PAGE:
His best came against the Windies in 1999 when he owned figures of 7/27 in a searing spell. He is one among the very few players to possess the double of 200 wickets and 3000 runs in Test cricket. He was second fastest to this feat, behind Ian Botham of England. He mastered the slower ball in ODI cricket and even used it in Tests to pretty good effect. But all of his reputation took a beating when he was charged for manipulating games in the Indian Cricket League. He was acquitted of perjury charges in 2015.
#6 Jack Cowie
Jack Cowie played a total of just nine Test matches but is widely regarded as one among the best fast bowlers New Zealand have produced. A fast-medium bowler hailing from Auckland, he started as a batsman before working on his bowling skills just to fit into the side. But then, he found that he was a much better bowler than a batsman.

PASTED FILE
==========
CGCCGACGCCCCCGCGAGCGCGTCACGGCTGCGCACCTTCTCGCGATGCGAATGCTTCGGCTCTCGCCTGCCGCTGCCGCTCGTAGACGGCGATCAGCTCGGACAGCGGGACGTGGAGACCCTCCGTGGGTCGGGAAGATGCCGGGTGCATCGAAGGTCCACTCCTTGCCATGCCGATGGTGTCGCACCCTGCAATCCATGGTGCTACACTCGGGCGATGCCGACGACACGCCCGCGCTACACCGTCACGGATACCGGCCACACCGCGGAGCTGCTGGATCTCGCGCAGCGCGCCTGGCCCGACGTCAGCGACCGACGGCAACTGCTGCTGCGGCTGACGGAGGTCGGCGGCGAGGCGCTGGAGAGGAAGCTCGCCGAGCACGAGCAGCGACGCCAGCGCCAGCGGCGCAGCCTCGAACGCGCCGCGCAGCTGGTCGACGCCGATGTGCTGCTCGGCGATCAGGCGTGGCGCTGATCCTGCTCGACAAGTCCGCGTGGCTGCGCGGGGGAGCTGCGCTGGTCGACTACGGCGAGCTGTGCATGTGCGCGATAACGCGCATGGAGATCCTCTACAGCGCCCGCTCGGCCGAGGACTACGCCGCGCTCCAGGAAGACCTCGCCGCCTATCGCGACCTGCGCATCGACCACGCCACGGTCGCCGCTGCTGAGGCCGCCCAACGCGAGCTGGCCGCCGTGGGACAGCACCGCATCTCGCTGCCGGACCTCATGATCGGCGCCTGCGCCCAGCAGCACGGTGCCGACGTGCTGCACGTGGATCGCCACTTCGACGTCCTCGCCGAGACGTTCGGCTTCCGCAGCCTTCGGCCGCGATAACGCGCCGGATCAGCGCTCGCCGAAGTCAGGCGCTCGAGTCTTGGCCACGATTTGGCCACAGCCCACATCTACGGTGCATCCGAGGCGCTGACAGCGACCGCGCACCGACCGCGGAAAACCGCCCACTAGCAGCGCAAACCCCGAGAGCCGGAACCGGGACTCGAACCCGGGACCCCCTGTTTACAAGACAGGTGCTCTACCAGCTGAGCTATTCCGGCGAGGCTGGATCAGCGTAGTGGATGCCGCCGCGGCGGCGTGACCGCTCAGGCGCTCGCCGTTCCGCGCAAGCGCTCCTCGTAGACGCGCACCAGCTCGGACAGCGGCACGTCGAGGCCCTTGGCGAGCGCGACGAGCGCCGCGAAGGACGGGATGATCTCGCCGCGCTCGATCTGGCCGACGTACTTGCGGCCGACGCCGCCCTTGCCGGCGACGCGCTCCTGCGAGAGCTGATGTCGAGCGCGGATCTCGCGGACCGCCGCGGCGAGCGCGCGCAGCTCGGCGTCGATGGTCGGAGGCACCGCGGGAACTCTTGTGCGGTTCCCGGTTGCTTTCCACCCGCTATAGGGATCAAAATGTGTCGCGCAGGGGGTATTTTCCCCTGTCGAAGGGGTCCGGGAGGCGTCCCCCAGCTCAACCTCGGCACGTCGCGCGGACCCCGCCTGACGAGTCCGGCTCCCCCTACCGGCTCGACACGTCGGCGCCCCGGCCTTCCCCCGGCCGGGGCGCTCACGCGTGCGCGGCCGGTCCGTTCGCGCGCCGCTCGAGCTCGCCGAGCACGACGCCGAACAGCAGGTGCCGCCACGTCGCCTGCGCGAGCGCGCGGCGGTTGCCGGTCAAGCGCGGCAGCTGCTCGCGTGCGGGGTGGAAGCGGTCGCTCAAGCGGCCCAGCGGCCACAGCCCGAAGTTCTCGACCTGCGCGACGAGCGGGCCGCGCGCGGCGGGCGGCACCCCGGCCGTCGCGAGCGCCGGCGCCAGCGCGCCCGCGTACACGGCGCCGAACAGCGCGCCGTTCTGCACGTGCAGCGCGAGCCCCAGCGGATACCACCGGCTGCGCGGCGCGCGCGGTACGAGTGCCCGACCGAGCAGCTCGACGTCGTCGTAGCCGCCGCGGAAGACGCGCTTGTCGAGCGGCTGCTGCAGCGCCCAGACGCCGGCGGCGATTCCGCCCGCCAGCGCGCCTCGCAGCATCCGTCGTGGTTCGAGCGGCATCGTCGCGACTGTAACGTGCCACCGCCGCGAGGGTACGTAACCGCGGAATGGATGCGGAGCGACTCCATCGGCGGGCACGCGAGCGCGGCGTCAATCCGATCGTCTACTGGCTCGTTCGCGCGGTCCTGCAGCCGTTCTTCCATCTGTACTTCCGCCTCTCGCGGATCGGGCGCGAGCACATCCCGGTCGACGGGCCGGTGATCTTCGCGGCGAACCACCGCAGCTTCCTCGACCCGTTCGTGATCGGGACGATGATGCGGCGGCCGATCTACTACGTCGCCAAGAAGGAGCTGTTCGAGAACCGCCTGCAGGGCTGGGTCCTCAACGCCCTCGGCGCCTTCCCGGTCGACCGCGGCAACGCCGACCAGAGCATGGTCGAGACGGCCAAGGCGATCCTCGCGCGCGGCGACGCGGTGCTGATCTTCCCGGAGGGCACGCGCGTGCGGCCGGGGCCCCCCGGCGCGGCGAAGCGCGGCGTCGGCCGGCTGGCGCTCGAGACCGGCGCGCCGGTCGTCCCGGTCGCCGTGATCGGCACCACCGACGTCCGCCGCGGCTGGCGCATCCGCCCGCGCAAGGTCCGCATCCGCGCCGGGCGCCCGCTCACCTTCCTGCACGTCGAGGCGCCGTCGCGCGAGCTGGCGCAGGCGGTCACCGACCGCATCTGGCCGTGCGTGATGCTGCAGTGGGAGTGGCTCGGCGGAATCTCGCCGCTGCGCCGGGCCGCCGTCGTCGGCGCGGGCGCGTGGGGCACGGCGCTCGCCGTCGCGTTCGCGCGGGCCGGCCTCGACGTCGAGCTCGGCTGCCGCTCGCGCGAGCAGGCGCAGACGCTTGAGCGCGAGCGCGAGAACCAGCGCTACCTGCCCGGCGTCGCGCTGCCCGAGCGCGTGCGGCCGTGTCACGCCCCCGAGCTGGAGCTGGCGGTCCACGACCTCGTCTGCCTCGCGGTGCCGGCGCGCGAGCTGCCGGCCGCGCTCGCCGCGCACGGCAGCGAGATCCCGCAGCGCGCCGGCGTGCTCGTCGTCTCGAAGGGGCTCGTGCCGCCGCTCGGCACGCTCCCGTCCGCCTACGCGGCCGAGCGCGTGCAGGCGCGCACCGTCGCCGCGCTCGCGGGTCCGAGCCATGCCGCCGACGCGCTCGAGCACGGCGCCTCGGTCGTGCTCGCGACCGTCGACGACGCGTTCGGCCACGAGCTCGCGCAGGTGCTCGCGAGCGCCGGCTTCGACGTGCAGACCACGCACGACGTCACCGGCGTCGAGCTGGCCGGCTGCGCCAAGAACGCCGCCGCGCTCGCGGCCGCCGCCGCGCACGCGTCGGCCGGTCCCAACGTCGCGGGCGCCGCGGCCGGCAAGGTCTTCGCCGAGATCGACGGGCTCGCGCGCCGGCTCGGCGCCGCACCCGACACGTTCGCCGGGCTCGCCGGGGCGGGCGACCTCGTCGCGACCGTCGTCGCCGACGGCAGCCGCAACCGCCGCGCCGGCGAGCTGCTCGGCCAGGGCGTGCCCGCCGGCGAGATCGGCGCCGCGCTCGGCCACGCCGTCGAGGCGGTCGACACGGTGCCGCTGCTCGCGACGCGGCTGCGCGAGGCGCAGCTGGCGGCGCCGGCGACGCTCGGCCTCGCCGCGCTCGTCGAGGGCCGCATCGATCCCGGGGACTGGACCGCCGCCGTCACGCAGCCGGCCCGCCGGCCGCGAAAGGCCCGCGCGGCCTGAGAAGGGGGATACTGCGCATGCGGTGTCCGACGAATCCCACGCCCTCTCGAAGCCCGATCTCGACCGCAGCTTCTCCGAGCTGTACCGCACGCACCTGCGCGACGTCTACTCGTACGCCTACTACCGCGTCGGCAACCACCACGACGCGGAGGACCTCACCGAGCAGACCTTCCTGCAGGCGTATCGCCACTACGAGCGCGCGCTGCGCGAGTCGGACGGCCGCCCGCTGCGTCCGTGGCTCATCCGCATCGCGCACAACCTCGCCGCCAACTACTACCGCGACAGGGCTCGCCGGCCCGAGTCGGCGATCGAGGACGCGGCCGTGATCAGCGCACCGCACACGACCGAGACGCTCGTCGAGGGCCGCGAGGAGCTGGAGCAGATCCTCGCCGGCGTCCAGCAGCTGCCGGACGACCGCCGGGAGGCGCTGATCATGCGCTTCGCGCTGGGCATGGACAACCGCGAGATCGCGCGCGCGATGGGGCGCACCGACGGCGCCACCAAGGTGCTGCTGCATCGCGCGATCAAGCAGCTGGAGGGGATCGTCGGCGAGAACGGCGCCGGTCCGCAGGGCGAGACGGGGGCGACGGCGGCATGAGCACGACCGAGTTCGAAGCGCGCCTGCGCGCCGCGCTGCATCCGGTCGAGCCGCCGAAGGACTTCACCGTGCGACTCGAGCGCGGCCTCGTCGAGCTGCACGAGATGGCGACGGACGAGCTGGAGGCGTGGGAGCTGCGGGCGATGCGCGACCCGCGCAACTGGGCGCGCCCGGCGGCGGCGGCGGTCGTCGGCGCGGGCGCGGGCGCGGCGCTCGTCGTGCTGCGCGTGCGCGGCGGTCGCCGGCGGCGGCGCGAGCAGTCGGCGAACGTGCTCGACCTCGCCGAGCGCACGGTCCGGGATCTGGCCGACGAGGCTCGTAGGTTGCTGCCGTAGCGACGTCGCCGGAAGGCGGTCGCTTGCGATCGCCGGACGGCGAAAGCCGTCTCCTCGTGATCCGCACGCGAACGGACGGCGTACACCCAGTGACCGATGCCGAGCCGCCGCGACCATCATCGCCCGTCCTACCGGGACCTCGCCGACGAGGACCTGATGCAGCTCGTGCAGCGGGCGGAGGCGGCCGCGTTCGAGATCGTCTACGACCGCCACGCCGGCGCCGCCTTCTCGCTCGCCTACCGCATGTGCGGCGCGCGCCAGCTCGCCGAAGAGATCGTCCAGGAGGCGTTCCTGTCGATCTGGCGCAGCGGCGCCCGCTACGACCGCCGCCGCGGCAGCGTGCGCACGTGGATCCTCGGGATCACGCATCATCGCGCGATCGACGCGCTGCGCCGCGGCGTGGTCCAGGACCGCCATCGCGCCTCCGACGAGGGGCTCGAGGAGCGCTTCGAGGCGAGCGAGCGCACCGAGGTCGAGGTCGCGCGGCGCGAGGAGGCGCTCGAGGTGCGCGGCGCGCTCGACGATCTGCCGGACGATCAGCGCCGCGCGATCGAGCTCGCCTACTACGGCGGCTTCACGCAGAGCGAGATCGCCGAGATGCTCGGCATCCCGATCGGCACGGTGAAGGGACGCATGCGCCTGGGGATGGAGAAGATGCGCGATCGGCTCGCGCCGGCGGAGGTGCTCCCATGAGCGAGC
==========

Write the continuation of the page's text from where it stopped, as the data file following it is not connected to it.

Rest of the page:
He could move the ball off the pitch and Wisden commented that "Had he been an Australian, he might have been termed a wonder of the age". In his 9 Tests, Cowie picked up 45 wickets at 21.53 with four five-wicket hauls. He had a total of 359 First-class wickets, 114 of which came in England-Ireland in 1937.
#5 Chris Martin
Chris Martin is one among the only four New Zealand bowlers with more than 200 Test match wickets. Although his batting earned more popularity than his bowling because he has more wickets than runs, Martin was a pretty good seam bowler, especially in Test cricket.